I don’t remember an election when the pillars of America’s strength were so under attack — and winning applause, often from young people!

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Virginia for the Win: If other states had followed Virginia's lead, the Republican Party could stop Trump

    Virginia for the Win is a series examining Virginia's crucial role in the 2016 presidential race and national politics.

    "A house divided against itself cannot stand," declared Abraham Lincoln before a standing-room-only SRO crowd at the 1858 Illinois Republican State Convention in Springfield.

    Lincoln discussed the growing divisions already responsible for the Whig Party's collapse that now threatened to destroy the nation. His political advice, updated to reflect the current clash between the Republican Party's brand of conservatism and Donald Trump's personality-driven presidential campaign, is still prescient today: "I don't expect the Republican Party to be dissolved - I do not expect the house to fall - but I do expect it will cease to be divided. It will become all one thing or the other."

    The question now is what the Party of Lincoln will become: a house built on broad conservative principles, or one built around Donald Trump's personality.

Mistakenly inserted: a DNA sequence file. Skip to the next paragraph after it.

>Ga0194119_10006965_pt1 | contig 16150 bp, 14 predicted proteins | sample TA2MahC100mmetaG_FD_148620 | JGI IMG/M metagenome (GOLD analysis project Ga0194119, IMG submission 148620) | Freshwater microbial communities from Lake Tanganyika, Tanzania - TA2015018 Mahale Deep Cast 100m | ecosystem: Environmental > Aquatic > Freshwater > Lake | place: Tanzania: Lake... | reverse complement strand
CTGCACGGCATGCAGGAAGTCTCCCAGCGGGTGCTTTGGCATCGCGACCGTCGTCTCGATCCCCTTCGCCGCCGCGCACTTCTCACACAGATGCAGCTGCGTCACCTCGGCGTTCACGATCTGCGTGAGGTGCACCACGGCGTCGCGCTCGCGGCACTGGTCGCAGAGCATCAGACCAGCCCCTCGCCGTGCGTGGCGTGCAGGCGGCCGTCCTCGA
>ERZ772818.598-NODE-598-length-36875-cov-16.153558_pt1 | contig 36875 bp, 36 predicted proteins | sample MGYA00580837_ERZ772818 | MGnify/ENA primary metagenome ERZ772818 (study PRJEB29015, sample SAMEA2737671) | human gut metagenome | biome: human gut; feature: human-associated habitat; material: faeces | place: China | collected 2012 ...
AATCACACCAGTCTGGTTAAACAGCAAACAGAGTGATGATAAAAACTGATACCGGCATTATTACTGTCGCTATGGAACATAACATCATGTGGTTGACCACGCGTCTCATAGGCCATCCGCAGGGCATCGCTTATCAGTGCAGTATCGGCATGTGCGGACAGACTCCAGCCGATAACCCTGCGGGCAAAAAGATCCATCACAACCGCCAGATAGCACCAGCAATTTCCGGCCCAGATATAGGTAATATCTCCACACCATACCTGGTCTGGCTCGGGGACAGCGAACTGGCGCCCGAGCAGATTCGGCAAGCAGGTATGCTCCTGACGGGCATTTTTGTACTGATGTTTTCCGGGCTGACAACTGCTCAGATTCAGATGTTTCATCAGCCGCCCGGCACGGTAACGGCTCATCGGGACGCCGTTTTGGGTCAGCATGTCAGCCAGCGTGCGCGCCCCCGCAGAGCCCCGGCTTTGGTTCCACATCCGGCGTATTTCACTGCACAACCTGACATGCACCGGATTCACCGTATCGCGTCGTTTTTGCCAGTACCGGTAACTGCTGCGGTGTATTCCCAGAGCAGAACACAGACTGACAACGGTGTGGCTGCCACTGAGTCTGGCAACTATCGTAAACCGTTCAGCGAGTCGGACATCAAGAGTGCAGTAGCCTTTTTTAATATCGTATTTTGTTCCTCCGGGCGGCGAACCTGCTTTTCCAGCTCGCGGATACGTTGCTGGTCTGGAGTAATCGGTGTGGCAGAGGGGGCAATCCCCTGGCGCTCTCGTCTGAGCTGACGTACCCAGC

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The Thurmond rule shows Republican weakness

    Republicans insist on strictly following the Constitution. Just not right now. Now is special, they say. Now is not the time to resort to a nitpicky document drawn up by bewigged ancients.

    No, for Republicans, the only sensible course now is to be governed by norms -- those long-established byways that govern the behavior of esteemed institutions such as the Senate without having been written into the Constitution or Senate rules. Actually, what Republicans want is not so much adherence to longstanding norms as adherence to a single, somewhat suspect and short-standing norm -- the "Thurmond Rule."

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February 19th

Democrats, Don't Blow It

    The death of Antonin Scalia has set off yet another epic partisan struggle as Senate Republicans seek to deny President Obama his constitutional right to nominate the next Supreme Court justice. They want to wait out Obama's last year in office, hoping his successor will be one of their own.